Need help diagnosing engine noise

  • Hello - My K has developed a noise...more of a knock...ugh. I've owned the car since 2001. My father-in-law and I pulled the motor and rebuilt with stock components in 2005. It has traveled approximately 5,000 miles over the that time. Most recently, it's been sitting (I know, not good) for many months...needless to say it hasn't been receiving much exercise for the last few years.


    I've been sorting out carb issues (symptom of sitting)....and noticed to my dismay a knocking noise. It appears to be coming from passenger side. The sound is present at idle...and increases at speed. I took out my mechanic's stethoscope to see if I could isolate if it was coming from top end...just couldn't get a good read.


    I uploaded an 18 second clip to see if the K community with their collective experience / expertise could get a better sense of what I may be dealing with.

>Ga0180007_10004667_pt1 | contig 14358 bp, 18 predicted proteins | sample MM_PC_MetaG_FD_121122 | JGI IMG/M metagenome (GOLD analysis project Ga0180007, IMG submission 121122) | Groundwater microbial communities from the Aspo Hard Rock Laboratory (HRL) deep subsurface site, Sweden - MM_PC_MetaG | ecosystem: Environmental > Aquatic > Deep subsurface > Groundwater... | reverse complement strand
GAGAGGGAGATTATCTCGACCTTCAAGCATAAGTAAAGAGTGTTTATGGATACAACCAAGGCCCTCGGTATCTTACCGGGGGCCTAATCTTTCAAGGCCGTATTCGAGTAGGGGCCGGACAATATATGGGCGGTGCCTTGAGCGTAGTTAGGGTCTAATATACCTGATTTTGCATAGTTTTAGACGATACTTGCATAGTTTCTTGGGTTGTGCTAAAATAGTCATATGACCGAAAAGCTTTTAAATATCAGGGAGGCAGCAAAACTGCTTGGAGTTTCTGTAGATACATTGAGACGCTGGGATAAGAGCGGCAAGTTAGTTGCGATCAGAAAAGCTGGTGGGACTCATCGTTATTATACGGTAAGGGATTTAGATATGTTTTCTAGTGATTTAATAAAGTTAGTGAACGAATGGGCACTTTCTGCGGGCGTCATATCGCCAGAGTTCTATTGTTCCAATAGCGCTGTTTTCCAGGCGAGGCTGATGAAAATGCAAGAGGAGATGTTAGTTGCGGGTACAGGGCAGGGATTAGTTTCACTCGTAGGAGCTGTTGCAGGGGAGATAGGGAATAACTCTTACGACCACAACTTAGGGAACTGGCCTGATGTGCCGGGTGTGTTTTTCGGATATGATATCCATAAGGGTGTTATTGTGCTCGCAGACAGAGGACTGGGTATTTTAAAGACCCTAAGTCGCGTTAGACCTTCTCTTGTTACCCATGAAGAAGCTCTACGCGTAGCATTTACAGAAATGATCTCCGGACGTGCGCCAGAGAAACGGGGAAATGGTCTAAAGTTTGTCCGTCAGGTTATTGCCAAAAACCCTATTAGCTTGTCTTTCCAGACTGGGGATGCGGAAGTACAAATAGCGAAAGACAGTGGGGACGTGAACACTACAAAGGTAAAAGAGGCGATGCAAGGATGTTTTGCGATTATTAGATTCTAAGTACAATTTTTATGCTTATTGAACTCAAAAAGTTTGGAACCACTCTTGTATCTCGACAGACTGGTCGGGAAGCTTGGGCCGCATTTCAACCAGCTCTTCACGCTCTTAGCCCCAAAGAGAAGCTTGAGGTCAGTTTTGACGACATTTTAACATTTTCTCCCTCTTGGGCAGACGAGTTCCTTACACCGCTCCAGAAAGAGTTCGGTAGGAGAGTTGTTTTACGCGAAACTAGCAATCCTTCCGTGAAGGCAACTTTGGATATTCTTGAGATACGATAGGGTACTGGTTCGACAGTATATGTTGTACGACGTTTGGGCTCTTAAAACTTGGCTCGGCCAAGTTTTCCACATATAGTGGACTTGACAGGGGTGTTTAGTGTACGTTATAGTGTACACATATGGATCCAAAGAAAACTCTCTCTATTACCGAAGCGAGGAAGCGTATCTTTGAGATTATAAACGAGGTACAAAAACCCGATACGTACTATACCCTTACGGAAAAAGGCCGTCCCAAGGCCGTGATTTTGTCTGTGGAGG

Thanks in advance for your thoughts / assistance.


    Kevin

  • Hi, i heard your noise, does the engine have a miss on one cylinder, does it go away or change when the clutch pedal is pushed down.is the noise louder on the fuel pump, have you taken an oil pressure test, if you can cancel the cylinders one at a time when its running is there a change in the noise on the canceled cylinder. just a few things to check before you do a tear down, also check your alt and crankshaft pulleys for problem , anything that will increase with engine speed.

  • Hey Chuck - thanks for the reply. My K is an automatic.....noise isn't louder at the fuel pump. Also, doesn't appear to be issue with alt & crankshaft pulleys. I'd say seat of pants is motor feels like it has a miss...but I believe that pre-dates current knock issue. I haven't checked oil pressure (externally). Do you have thoughts on best method to bypass stock oil pressure sender setup?